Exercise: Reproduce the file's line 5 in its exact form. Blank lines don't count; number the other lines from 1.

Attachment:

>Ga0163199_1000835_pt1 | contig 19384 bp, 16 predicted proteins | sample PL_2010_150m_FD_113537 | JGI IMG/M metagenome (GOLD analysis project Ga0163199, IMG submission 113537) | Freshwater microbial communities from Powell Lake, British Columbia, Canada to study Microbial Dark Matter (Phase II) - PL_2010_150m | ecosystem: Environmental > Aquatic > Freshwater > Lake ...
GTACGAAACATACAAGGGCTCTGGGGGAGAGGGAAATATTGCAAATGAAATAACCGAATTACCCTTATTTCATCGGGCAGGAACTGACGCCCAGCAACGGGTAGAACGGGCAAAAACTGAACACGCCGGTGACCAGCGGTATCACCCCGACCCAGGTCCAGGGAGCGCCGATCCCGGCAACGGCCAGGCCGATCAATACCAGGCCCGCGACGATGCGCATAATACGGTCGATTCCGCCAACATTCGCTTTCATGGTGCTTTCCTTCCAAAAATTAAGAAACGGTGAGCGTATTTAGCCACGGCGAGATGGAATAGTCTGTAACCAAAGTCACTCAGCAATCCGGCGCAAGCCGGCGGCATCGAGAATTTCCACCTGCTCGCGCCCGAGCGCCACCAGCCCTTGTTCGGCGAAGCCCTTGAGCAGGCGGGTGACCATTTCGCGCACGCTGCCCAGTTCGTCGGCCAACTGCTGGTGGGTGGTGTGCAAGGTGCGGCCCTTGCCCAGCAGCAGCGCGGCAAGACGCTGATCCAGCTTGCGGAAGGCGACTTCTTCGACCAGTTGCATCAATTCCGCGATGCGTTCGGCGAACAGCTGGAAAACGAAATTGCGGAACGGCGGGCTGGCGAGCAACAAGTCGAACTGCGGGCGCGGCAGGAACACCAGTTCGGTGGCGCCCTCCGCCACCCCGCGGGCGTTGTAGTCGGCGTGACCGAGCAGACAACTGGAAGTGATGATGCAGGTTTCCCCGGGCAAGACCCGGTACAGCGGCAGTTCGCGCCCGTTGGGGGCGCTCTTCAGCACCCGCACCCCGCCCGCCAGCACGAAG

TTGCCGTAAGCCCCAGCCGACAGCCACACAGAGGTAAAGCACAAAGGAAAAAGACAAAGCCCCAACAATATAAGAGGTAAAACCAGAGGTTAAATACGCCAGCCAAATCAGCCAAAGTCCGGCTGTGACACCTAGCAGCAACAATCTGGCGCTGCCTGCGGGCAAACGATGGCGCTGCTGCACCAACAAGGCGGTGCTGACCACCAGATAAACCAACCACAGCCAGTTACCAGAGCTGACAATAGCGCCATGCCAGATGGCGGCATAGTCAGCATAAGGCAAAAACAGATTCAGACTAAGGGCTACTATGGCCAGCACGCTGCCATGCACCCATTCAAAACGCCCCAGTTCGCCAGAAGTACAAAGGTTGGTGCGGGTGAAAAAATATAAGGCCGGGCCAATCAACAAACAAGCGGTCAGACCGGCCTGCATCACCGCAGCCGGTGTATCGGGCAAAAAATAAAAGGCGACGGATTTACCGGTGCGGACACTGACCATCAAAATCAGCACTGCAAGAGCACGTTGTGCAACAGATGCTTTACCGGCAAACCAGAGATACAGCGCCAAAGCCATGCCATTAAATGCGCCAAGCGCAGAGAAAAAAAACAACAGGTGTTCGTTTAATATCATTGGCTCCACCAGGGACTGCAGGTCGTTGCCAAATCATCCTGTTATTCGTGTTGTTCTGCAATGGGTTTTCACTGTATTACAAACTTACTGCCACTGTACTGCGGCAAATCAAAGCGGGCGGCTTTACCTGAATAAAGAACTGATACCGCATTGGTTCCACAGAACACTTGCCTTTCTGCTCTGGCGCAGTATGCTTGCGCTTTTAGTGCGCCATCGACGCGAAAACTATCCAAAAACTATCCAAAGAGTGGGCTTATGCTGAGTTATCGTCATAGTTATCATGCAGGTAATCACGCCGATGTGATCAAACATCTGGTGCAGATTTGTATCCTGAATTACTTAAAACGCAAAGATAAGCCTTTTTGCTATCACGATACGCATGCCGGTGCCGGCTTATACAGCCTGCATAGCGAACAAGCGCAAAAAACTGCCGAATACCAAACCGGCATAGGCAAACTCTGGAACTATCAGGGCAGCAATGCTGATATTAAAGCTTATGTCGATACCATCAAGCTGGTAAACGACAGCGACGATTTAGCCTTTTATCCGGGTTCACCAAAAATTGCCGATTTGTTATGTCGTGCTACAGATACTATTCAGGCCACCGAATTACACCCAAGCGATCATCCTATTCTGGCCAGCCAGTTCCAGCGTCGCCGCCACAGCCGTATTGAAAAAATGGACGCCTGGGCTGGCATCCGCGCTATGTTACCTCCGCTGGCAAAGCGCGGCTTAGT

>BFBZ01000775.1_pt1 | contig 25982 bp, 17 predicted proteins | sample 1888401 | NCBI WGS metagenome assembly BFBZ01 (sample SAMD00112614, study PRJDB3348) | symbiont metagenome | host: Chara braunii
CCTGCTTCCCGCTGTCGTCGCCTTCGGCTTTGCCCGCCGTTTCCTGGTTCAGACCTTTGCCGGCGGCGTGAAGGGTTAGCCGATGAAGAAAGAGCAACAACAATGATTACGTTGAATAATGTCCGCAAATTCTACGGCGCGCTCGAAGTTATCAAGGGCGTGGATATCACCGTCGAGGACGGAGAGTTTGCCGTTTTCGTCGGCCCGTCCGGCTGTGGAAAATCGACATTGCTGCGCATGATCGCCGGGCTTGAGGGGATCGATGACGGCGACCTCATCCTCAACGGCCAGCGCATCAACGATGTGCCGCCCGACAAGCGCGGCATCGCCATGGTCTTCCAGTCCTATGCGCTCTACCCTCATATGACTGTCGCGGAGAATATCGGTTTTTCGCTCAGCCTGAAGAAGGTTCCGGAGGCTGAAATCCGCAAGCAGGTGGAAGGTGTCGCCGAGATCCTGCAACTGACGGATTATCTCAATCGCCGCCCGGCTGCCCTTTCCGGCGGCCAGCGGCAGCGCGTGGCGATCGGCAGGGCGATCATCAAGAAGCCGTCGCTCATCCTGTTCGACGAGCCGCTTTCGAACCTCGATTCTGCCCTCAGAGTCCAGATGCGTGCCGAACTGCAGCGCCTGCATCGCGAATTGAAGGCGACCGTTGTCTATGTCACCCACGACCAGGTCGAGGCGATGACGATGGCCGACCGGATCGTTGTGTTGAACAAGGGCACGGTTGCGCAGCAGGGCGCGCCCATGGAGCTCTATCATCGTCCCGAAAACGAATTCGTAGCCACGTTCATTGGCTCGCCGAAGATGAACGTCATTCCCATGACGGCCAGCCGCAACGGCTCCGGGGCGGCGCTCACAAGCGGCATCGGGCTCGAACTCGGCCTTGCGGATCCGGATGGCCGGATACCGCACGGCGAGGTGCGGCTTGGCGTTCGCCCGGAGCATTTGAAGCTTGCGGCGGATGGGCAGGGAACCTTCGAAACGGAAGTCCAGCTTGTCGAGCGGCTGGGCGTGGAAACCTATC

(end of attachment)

CCTGCTTCCCGCTGTCGTCGCCTTCGGCTTTGCCCGCCGTTTCCTGGTTCAGACCTTTGCCGGCGGCGTGAAGGGTTAGCCGATGAAGAAAGAGCAACAACAATGATTACGTTGAATAATGTCCGCAAATTCTACGGCGCGCTCGAAGTTATCAAGGGCGTGGATATCACCGTCGAGGACGGAGAGTTTGCCGTTTTCGTCGGCCCGTCCGGCTGTGGAAAATCGACATTGCTGCGCATGATCGCCGGGCTTGAGGGGATCGATGACGGCGACCTCATCCTCAACGGCCAGCGCATCAACGATGTGCCGCCCGACAAGCGCGGCATCGCCATGGTCTTCCAGTCCTATGCGCTCTACCCTCATATGACTGTCGCGGAGAATATCGGTTTTTCGCTCAGCCTGAAGAAGGTTCCGGAGGCTGAAATCCGCAAGCAGGTGGAAGGTGTCGCCGAGATCCTGCAACTGACGGATTATCTCAATCGCCGCCCGGCTGCCCTTTCCGGCGGCCAGCGGCAGCGCGTGGCGATCGGCAGGGCGATCATCAAGAAGCCGTCGCTCATCCTGTTCGACGAGCCGCTTTCGAACCTCGATTCTGCCCTCAGAGTCCAGATGCGTGCCGAACTGCAGCGCCTGCATCGCGAATTGAAGGCGACCGTTGTCTATGTCACCCACGACCAGGTCGAGGCGATGACGATGGCCGACCGGATCGTTGTGTTGAACAAGGGCACGGTTGCGCAGCAGGGCGCGCCCATGGAGCTCTATCATCGTCCCGAAAACGAATTCGTAGCCACGTTCATTGGCTCGCCGAAGATGAACGTCATTCCCATGACGGCCAGCCGCAACGGCTCCGGGGCGGCGCTCACAAGCGGCATCGGGCTCGAACTCGGCCTTGCGGATCCGGATGGCCGGATACCGCACGGCGAGGTGCGGCTTGGCGTTCGCCCGGAGCATTTGAAGCTTGCGGCGGATGGGCAGGGAACCTTCGAAACGGAAGTCCAGCTTGTCGAGCGGCTGGGCGTGGAAACCTATC